BREAKING NEWS: [Insert starlet’s name here] has gained some weight!

February 6, 2009 § 6 Comments

If you haven’t been living in a cave for the last few weeks, I’m sure you’ve heard the news: Jessica Simpson has GAINED WEIGHT.

Am I the only one sick of seeing photos of her everywhere I go? Whether it’s an image splashed across the cover of People Magazine or linked to from one of the blogs I read or even on some pop-culture television show, I always end up getting frustrated by the obsession with women’s weight gain patterns that the media (hell, society!) tends to have. 

And it’s not just this one isolated case. From Kirstie Alley to Janet Jackson to Oprah, people just can’t seem to stop analyzing their weights. It’s also not just in cases of extreme weight gain either. How many false pregnancy accusations have there been? Often headlines have read, “JENNIFER ANNISTON PREGNANT?” or “KATIE HOLMES LOOKS PREGNANT.” A woman in our pop culture isn’t allowed to put on any weight without suddenly being knocked up. What’s even worse is the photos that have been put out in the past of celebrities”pigging out.” Oh ha ha! A famous woman indulging in a cheeseburger! What a fatty! Look how gross she looks!

These types of images (with big arrows pointing to “baby bumps,” ones showing how an actress has clearly “let herself go,”  and depicting women “stuffing their faces”) express to the public how far from the norm an overweight woman is supposed to be. You better keep that tummy tucked, or you’ll be the laughingstock of everyone you know! 

While this phenomenon isn’t only directed at women, it seems much more traditional to critique a woman’s weight than a man’s. How often have you seen images of male celebrities with captions about how clearly they need to get back on their exercise regime? 

Just think about the incredibly unrealistic standards women are held up to when Angelina Jolie isn’t allowed to eat a fucking sandwich.

§ 6 Responses to BREAKING NEWS: [Insert starlet’s name here] has gained some weight!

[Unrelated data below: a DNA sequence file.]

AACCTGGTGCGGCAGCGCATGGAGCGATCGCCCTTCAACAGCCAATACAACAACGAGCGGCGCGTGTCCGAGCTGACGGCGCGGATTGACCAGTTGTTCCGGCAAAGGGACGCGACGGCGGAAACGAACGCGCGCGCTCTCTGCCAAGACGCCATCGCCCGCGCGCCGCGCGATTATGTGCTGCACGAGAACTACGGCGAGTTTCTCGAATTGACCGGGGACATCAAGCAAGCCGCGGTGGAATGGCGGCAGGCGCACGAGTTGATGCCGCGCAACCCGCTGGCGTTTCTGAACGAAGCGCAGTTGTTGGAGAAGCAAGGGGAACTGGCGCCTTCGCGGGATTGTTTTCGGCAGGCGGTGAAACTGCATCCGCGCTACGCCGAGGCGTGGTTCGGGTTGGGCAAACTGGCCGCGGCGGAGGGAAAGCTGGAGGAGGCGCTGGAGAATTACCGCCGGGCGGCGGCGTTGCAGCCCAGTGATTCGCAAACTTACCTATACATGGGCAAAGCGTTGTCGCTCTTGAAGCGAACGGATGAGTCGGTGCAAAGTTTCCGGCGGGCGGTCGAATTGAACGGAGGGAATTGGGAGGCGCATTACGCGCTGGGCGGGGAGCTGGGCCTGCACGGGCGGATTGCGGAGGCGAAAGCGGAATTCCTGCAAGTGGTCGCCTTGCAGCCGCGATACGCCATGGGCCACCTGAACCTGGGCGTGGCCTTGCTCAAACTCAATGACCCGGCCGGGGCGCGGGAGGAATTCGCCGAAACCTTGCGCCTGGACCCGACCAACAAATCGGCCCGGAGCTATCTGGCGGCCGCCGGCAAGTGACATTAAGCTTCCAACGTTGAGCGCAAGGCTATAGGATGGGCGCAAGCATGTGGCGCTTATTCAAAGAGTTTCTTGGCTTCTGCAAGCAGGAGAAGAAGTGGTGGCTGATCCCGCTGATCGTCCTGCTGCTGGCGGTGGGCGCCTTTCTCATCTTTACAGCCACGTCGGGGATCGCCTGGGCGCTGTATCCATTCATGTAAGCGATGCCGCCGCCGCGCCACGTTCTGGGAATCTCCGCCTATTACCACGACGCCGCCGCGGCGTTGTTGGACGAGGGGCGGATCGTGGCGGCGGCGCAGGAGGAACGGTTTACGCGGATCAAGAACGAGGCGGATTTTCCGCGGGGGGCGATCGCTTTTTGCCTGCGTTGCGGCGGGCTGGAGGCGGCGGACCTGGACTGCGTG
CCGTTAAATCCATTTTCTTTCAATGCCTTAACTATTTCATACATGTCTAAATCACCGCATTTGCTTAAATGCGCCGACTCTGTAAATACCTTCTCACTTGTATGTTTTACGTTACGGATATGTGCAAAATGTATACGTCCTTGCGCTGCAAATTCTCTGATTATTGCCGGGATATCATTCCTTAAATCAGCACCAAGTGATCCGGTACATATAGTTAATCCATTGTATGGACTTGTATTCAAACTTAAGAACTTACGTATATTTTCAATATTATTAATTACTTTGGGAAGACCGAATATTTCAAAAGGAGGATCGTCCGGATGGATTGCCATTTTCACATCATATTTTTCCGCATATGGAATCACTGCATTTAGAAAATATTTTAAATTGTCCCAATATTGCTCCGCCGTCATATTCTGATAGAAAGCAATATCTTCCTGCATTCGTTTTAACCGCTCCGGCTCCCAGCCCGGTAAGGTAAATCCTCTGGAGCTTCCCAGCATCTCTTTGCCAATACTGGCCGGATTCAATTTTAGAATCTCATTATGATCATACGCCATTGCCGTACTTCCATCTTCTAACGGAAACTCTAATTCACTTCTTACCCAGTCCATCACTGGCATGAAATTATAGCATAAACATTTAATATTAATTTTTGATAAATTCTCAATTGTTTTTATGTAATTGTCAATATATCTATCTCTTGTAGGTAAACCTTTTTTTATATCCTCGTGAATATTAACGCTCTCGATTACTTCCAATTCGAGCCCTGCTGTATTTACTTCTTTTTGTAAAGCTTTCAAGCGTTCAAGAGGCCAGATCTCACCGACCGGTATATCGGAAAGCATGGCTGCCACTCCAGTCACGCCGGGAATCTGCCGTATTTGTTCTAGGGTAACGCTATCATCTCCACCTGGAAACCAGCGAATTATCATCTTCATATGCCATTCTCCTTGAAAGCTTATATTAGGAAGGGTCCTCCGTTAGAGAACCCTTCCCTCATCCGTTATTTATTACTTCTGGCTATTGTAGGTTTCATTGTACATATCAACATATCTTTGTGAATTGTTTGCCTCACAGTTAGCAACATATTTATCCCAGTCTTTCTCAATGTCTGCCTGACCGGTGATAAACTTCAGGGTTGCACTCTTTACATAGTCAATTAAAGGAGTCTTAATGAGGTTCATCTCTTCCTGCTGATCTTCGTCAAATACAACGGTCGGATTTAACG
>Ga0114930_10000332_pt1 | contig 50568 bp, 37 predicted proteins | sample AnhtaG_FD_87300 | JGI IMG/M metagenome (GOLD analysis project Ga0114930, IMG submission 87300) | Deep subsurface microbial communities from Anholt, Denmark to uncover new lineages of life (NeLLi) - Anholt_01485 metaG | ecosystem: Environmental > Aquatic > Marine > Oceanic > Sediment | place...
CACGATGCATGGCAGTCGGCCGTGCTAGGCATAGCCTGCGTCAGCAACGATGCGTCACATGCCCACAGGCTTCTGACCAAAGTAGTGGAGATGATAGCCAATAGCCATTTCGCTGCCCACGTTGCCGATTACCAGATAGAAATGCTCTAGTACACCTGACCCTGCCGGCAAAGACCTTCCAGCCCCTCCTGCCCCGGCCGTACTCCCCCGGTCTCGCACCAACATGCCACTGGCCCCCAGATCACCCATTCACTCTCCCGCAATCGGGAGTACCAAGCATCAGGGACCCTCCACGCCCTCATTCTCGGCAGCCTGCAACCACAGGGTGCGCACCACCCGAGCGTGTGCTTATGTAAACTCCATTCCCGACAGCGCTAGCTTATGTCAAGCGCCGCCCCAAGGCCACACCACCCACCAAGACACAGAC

• Katie says:

    This is so true. I think one of the saddest things is that this has a ripple effect – it has started to affect non-celeb women as well. When girls my age gain weight over the summer, or over holiday break, everyone gossips about how terrible she looks. This is something that young women have to think about daily, and they are not even involved in these careers. There is a fear of gaining weight that quickly translates into serious eating problems that affect young women in and out of the watchful eye of the paparazzi, or the popular girls in your high school bathroom.

  • betsy says:

    Just think about the incredibly unrealistic standards women are held up to when Angelina Jolie isn’t allowed to eat a fucking sandwich.

    thank you.

  • gidgetcommando says:

    Jessica, honey,

    You tell those paparazzi vultures to kiss your southern-fried ass no matter what sized jeans it’s wrapped in. It’s about time someone did. I never was a fan of your particular style of music, but after seeing the drubbing you’ve taken for–gasp–having the nerve to be a NORMAL FRICKIN’ WOMAN, I’m gonna go out and buy me your CDs. You. Go. Girl.

  • Samuel says:

    Aren’t celebrities famous because they are representing something unrealistic? Like models, representing such a narrow, pun intended, view of beauty.

    Although it does create negative-body image, I think that people who market themselves based on their appearance are open to criticism; which is blatant objectification. It is one of those dilemma’s for me. As their product is their image, and how can we as consumers of this multi-billion dollar industry, not be allowed to be critical?

    Artha Franklin didn’t need to be a pin-up to be an idol in the music industry. Neither did Mandy Moore.

  • Phoebe says:

    Okay, first… Mandy Moore? This Mandy Moore?

    And second, my main issue here is the extreme level of scorn and derision directed at any female celebrity who’s gained a bit of weight, even if they look like a normal person. We’re supposed to immediately think they’re disgusting or they’re just plain lazy.

    And as Katie said, celebrities aren’t the only ones negatively affected. If we judge famous people so harshly based on their weight, what’s to stop us from judging each other as well?

  • atalised says:

    Everyone is held to these impossible body standards. I saw a picture of Steve Martin body surfing in People and the comments were pretty awful. Seriously, does one really need to have a fantastic body going into their 60’s or 70’s?

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